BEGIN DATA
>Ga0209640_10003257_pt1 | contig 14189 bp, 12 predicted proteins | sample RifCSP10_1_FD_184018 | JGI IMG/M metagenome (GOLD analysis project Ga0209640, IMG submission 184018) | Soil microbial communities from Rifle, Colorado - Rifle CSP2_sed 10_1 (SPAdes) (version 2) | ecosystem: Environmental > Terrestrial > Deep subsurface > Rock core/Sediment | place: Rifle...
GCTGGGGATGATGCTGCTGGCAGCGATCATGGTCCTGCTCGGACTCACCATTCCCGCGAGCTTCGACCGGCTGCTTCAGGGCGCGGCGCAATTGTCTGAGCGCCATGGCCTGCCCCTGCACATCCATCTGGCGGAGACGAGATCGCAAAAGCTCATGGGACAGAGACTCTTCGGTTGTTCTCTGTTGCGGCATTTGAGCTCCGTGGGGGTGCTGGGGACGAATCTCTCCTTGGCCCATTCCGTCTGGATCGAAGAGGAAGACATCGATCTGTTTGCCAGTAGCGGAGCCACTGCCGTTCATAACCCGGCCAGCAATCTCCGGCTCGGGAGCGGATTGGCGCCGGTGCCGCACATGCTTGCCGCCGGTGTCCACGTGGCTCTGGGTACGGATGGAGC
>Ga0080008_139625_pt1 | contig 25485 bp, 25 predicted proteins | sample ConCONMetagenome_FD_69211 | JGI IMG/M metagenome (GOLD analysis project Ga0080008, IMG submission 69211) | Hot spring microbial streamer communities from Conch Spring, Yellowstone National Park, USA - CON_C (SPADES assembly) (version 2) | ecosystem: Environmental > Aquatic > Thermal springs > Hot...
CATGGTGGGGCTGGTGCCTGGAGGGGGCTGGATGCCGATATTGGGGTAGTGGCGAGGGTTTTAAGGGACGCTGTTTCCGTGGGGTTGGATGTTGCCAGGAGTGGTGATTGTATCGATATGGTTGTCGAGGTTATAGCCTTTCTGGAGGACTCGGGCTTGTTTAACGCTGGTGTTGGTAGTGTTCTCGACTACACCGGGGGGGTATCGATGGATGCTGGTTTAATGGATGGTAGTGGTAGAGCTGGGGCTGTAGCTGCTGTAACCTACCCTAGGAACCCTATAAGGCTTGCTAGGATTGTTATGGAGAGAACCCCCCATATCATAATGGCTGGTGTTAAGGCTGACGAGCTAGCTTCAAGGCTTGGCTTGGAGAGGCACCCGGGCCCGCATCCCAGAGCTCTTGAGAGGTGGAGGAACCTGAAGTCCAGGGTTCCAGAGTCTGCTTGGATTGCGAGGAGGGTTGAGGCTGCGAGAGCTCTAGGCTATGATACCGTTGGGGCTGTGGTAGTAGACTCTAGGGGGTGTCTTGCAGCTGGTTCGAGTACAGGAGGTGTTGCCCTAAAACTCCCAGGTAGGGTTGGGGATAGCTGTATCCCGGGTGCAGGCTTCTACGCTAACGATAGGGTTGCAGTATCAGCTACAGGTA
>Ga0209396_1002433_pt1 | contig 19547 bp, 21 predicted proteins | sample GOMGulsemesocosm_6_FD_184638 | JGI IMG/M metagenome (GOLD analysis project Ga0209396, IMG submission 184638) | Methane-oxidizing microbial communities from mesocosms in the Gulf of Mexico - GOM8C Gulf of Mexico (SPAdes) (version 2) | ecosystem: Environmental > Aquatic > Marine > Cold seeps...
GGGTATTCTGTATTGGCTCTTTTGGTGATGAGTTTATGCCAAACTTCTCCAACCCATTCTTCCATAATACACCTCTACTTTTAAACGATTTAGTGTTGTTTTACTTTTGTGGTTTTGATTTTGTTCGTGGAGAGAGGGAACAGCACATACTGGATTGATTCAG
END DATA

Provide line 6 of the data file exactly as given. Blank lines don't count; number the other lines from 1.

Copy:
GGGTATTCTGTATTGGCTCTTTTGGTGATGAGTTTATGCCAAACTTCTCCAACCCATTCTTCCATAATACACCTCTACTTTTAAACGATTTAGTGTTGTTTTACTTTTGTGGTTTTGATTTTGTTCGTGGAGAGAGGGAACAGCACATACTGGATTGATTCAG